The U.S. Department of Justice has conducted a review of the criminal justice system to identify reforms needed to ensure the uniform application of federal laws for the 21st century. This project identified five goals:
- The devotion of finite resources to the most important law enforcement priorities.
- To promote even-handed law enforcement and reduce unequal impacts of the criminal justice system.
- To ensure fair punishments for low-level, nonviolent convictions.
- Bolster offender re-entry efforts geared to deter crime and reduce recidivism.
- Strengthen protections for vulnerable populations.
All phases of the criminal justice were reviewed in August 2013 — including charging, sentencing, incarceration and re-entry — to examine which practices are most successful at deterring crime and protecting the public. Demographic disparities of fundamental fairness were also reviewed.
The review suggests a need for a significant change in the approach to enforcing the nation’s laws. It found the cycle of poverty, criminality and incarceration snares too many Americans and debilitates communities, and many aspects of the criminal justice system may actually exacerbate these problems.
Although aggressive enforcement of federal laws is necessary, the government cannot prosecute its way to becoming a safer nation, according to the study. Federal efforts must also focus on prevention and re-entry to be effective. The report also acknowledged it is time to rethink the nation’s system of mass incarceration. In 2010 alone, state and federal incarceration budgets cost $80 billion nationwide.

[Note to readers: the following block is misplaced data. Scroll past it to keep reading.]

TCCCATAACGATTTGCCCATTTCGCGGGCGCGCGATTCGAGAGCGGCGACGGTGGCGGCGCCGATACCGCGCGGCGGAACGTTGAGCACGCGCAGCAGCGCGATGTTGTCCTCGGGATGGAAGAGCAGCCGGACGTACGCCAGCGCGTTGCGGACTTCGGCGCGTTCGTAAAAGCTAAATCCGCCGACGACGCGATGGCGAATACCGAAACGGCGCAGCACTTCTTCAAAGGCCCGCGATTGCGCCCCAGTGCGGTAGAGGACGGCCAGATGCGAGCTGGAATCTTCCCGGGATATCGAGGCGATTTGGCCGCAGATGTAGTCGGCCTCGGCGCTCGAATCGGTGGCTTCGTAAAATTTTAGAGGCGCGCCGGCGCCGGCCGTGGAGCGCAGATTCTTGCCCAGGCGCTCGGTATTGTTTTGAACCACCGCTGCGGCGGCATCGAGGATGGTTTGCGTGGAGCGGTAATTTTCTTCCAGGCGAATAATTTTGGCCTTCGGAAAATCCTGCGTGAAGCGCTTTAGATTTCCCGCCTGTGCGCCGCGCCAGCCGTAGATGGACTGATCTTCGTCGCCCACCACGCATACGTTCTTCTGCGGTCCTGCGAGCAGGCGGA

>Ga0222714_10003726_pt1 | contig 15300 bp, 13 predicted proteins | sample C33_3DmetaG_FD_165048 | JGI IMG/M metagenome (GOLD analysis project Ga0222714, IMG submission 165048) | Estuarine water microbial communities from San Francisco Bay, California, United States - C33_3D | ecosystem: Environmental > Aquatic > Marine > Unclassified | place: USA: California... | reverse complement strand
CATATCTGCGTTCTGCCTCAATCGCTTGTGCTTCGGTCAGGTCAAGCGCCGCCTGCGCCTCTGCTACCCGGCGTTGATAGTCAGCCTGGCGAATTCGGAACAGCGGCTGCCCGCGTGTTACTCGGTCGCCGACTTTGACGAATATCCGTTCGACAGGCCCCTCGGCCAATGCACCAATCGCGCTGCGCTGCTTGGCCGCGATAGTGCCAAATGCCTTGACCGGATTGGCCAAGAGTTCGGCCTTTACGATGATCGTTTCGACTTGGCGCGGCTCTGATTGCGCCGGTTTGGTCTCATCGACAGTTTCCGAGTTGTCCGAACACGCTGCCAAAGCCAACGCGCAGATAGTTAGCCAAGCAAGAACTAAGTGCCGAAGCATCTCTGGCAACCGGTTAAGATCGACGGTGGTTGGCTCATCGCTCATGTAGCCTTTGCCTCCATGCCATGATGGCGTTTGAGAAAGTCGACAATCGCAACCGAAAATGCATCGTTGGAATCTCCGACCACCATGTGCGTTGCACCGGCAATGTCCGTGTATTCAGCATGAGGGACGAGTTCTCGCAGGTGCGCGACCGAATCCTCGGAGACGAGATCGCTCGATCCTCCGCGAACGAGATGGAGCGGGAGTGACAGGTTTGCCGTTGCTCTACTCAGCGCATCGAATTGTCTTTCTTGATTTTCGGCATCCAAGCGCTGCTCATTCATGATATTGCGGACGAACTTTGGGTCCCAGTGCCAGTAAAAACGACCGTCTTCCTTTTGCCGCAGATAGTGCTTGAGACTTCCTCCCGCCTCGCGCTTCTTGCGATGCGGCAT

The DOJ wants to shift away from over-reliance on incarceration for low-level offenders and concentrate resources on law enforcement priorities, such as violence prevention and protection of vulnerable populations.
The Justice Department’s initial package of reforms is dubbed the “Smart on Crime” initiative. It is the start of an ongoing effort to update the criminal justice system. The DOJ proposed these principles for getting smart on crime:
Prioritized prosecutions focused on the most serious crimes that implicate clear, substantial federal interests. These interests include protecting citizens from national security threats, violent crime and financial fraud as well as, protecting the most vulnerable members of society.
Reform sentencing to eliminate unfair disparities and reduce overburdened prisons. The rising cost of maintaining prisons imposes an oppressive burden on taxpayers and communities. The Bureau of Prisons comprises one-third of the Justice Department’s budget.
Pursue alternatives to incarceration for low-level, non-violent crimes. Incarceration is not the answer in every case. Alternatives to confinement include substance abuse treatment programs and better supervision as a means to reducing recidivism.
Improve re-entry to curb repeat offenses and re-victimization. Recidivism rates are high. A reduction of even one or two percentage points in the recidivism rate could create long-lasting benefits for the formerly incarcerated and their communities.
“Surge” resources to violence prevention and protecting the most vulnerable populations.
Even though crime rates have fallen, neighborhoods still suffer high levels of homicide, shootings and aggravated assaults. Exploring cost-effective reforms to the prison system will allow law enforcement to redirect scarce resources toward violence prevention.
In addition to these violence prevention efforts, the Department of Justice also remains focused on serving victims of crime. It will empower survivors who need assistance the most.